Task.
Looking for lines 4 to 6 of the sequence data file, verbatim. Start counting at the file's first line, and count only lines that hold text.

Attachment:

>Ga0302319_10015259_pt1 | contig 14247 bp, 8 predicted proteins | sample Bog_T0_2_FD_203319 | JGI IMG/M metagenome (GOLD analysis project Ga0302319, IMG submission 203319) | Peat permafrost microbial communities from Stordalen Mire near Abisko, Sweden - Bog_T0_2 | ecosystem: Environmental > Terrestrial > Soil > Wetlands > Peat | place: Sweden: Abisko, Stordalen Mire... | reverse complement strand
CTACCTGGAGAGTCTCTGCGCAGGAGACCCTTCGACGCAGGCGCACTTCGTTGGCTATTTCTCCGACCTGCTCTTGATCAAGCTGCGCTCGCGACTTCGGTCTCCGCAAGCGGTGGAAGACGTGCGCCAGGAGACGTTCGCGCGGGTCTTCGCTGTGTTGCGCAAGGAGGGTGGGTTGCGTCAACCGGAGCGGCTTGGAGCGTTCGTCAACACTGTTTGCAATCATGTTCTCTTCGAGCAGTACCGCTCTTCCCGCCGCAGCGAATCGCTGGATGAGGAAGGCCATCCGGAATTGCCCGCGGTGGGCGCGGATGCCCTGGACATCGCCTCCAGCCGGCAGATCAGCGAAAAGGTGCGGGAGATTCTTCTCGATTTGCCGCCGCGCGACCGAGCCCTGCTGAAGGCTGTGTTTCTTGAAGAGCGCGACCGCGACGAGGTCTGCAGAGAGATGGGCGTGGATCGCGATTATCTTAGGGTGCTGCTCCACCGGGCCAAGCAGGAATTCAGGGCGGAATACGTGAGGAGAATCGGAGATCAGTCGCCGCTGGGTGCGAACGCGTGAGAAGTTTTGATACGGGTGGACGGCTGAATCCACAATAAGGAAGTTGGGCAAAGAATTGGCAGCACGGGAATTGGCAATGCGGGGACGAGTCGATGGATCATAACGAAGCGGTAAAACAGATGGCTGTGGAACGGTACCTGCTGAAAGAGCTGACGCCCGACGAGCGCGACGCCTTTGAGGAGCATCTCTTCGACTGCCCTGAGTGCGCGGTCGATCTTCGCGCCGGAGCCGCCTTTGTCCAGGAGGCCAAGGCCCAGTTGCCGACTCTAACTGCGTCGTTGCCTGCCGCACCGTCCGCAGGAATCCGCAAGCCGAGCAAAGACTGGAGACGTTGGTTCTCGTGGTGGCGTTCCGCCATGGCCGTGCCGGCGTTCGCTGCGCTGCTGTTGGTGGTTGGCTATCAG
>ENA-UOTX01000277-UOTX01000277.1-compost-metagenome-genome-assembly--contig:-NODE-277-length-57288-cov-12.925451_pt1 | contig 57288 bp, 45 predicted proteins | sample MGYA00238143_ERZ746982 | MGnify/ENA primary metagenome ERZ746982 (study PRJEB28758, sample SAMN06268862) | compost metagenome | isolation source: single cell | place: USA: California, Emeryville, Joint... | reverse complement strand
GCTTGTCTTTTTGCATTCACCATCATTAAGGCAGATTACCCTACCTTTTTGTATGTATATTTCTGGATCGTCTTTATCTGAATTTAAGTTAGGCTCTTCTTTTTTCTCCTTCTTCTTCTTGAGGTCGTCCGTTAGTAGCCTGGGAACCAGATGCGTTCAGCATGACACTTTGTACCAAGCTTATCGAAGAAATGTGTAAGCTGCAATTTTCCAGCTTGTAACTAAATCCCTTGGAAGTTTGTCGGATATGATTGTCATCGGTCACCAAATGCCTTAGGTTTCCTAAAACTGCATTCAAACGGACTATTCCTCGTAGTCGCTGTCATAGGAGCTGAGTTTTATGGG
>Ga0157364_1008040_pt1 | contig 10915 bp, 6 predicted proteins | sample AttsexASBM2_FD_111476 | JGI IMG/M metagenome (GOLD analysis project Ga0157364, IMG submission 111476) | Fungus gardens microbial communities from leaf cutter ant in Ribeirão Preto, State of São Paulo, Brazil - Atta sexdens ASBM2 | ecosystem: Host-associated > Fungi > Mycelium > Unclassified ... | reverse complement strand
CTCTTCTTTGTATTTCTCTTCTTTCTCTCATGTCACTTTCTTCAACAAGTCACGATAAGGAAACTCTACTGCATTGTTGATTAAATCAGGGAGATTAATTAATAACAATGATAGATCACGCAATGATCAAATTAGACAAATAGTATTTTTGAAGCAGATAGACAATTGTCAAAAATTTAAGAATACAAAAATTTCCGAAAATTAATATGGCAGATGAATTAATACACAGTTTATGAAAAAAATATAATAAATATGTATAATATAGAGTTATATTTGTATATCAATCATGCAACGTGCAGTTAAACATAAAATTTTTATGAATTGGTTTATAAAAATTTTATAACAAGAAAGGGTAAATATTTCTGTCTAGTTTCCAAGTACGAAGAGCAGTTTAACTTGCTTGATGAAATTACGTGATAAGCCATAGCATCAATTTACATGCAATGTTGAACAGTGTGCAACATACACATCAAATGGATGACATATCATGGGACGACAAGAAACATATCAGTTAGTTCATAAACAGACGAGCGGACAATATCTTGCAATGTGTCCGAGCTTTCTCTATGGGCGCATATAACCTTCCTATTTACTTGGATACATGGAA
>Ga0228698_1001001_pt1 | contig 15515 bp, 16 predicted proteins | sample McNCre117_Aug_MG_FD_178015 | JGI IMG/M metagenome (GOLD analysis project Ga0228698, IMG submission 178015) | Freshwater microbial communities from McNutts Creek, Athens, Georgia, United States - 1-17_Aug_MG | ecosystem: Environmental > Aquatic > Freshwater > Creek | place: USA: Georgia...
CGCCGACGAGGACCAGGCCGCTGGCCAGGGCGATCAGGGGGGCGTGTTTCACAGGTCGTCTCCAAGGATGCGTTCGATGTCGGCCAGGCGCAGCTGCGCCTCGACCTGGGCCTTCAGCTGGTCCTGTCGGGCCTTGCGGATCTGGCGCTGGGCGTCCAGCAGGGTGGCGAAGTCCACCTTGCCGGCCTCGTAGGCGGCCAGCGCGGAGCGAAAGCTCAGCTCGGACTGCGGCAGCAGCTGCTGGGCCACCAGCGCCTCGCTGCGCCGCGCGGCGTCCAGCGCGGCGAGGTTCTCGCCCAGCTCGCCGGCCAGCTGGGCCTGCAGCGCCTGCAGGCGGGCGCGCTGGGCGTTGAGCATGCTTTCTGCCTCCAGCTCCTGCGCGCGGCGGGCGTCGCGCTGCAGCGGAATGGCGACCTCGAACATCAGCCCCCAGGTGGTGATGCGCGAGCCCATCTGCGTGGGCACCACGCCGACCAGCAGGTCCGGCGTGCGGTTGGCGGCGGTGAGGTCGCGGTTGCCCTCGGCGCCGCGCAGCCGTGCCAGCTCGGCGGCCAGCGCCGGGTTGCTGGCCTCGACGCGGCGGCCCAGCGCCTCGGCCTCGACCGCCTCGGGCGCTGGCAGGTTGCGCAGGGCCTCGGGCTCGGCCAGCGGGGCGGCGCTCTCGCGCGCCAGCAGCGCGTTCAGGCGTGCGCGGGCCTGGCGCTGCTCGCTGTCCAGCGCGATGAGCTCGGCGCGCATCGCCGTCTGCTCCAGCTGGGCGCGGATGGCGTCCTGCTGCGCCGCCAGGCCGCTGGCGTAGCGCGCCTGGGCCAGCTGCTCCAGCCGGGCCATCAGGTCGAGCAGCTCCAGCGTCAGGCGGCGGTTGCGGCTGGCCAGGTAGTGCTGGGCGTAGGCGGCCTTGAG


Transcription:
GCTTGTCTTTTTGCATTCACCATCATTAAGGCAGATTACCCTACCTTTTTGTATGTATATTTCTGGATCGTCTTTATCTGAATTTAAGTTAGGCTCTTCTTTTTTCTCCTTCTTCTTCTTGAGGTCGTCCGTTAGTAGCCTGGGAACCAGATGCGTTCAGCATGACACTTTGTACCAAGCTTATCGAAGAAATGTGTAAGCTGCAATTTTCCAGCTTGTAACTAAATCCCTTGGAAGTTTGTCGGATATGATTGTCATCGGTCACCAAATGCCTTAGGTTTCCTAAAACTGCATTCAAACGGACTATTCCTCGTAGTCGCTGTCATAGGAGCTGAGTTTTATGGG
>Ga0157364_1008040_pt1 | contig 10915 bp, 6 predicted proteins | sample AttsexASBM2_FD_111476 | JGI IMG/M metagenome (GOLD analysis project Ga0157364, IMG submission 111476) | Fungus gardens microbial communities from leaf cutter ant in Ribeirão Preto, State of São Paulo, Brazil - Atta sexdens ASBM2 | ecosystem: Host-associated > Fungi > Mycelium > Unclassified ... | reverse complement strand
CTCTTCTTTGTATTTCTCTTCTTTCTCTCATGTCACTTTCTTCAACAAGTCACGATAAGGAAACTCTACTGCATTGTTGATTAAATCAGGGAGATTAATTAATAACAATGATAGATCACGCAATGATCAAATTAGACAAATAGTATTTTTGAAGCAGATAGACAATTGTCAAAAATTTAAGAATACAAAAATTTCCGAAAATTAATATGGCAGATGAATTAATACACAGTTTATGAAAAAAATATAATAAATATGTATAATATAGAGTTATATTTGTATATCAATCATGCAACGTGCAGTTAAACATAAAATTTTTATGAATTGGTTTATAAAAATTTTATAACAAGAAAGGGTAAATATTTCTGTCTAGTTTCCAAGTACGAAGAGCAGTTTAACTTGCTTGATGAAATTACGTGATAAGCCATAGCATCAATTTACATGCAATGTTGAACAGTGTGCAACATACACATCAAATGGATGACATATCATGGGACGACAAGAAACATATCAGTTAGTTCATAAACAGACGAGCGGACAATATCTTGCAATGTGTCCGAGCTTTCTCTATGGGCGCATATAACCTTCCTATTTACTTGGATACATGGAA